World Conference on Research Integrity to Foster Responsible Research

The World Conference on Research Integrity convened in Portugal from 16 to Sept 19. They refer to two incidents – the misrepresentation of the examination of station history in China and the NASA Y2K problem:

Addressing the urgent need for fighting fraud, forgery and plagiarism in science world-wide, the very first World Conference on Research Integrity is set to facilitate an unprecedented global effort to foster responsible research in Lisbon, Portugal from 16 to 19 September 2007.

The controversies surrounding the recent assessment report of the United Nations’ Intergovernmental Panel on Climate Change demonstrates how research integrity is a critical issue not only for the science community, but for politicians and the society as a whole as well. In August 2007 the US National Aeronautics and Space Administration (NASA) had to withdraw previous published historical climate data. The incident came after a British mathematician discovered that the sources used by the Intergovernmental Panel for Climate Change (IPCC) have disregarded the positions of weather stations, plus intentionally using outdated data on China from 1991 and ignoring revised data on the country from 1997.

Now 350 concerned scientists, scientific managers and magazine editors from around the world are scheduled to attend the event in Lisbon, initiated and organised by the European Science Foundation (ESF) and the US Office for Research Integrity (ORI). It marks a milestone for the science community as it will link all those concerned parties in a global effort to tackle the issue head on.
”At the very least, countries should know how misconduct will be handled in other countries and whom to contact if they have questions. A more ambitious goal is to begin to harmonize global policies relating to research integrity,” says Conference Co-Chair Nicholas Steneck from the University of Michigan.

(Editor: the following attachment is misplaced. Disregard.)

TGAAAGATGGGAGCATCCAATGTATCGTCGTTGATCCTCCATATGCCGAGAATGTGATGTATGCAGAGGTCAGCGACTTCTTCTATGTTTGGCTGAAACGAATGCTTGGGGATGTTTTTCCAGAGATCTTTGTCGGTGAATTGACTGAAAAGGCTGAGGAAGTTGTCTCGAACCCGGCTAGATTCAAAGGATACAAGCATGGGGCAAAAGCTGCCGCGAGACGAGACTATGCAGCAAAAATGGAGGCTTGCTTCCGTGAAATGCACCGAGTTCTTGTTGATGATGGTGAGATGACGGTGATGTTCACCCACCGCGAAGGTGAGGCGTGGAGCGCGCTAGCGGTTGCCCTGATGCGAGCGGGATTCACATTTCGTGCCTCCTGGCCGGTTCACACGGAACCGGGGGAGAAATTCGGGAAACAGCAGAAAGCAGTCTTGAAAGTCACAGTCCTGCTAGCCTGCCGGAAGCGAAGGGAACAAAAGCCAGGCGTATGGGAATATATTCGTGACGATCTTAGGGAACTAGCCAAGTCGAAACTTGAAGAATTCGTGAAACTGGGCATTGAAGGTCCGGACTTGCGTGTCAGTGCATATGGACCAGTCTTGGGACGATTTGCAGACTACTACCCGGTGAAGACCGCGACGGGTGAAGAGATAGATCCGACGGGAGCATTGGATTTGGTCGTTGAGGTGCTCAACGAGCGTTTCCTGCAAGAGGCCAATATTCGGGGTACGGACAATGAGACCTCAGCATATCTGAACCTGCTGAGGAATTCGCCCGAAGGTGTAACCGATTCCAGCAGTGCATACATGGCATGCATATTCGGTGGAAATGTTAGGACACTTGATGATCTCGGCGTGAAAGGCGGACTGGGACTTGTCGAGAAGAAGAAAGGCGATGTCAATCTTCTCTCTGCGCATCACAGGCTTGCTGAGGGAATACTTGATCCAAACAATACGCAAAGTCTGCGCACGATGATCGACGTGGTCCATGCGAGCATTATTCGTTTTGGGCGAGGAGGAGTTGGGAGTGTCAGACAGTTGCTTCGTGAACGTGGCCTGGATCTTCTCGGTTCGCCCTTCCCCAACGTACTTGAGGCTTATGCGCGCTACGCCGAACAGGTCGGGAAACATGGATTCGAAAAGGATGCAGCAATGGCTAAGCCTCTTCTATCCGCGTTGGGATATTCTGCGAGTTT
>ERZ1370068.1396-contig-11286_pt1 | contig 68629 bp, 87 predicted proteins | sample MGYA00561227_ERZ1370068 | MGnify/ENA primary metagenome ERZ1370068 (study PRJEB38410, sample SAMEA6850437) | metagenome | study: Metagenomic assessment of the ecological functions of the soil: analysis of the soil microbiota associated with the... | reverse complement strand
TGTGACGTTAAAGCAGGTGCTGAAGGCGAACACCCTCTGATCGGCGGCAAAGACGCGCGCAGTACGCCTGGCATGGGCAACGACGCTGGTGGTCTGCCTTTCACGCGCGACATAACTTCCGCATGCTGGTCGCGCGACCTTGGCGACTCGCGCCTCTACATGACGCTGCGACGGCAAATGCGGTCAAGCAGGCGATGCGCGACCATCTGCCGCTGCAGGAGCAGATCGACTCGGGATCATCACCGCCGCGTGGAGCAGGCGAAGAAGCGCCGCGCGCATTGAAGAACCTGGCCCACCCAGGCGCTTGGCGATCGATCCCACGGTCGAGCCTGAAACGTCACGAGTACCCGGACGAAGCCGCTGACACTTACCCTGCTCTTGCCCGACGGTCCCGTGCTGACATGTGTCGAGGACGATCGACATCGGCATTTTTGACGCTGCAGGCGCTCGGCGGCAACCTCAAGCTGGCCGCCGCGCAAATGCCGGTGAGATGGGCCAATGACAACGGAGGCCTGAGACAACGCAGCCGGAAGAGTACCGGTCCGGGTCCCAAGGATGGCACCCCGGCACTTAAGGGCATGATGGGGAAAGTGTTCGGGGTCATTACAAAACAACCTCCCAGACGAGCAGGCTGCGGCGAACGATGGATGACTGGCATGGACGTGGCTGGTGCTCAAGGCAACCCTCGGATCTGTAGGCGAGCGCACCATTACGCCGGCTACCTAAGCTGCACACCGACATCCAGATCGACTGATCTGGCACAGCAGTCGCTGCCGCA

These two issues were both raised at climateaudit. The Chinese station issue was discussed at climateaudit last February here where I said:

Jones et al 1990 described their QC procedures as follows:

“The stations were selected on the basis of station history; we selected those with few, if any changes in instrumentation, location or observation times.

In this case, I have been able to track down third-party documentation on stations used in Jones’ China network and it is impossible that Jones et al could have carried out the claimed QC procedures.

Doug Keenan’s note on this refers to climateaudit initially raising the issue.

The problem with Jones et al. and Wang et al. was first raised on the ClimateAudit blog of Stephen McIntyre (who exposed the “hockey stick” graph of temperatures over the past millennium). McIntyre noted that the stated claims about Chinese data seemed “absurd”. Indeed, for anyone familiar with Mao’s Great Leap Forward and the Cultural Revolution, the claim to have obtained substantial reliable data for 1954–1983 makes little sense.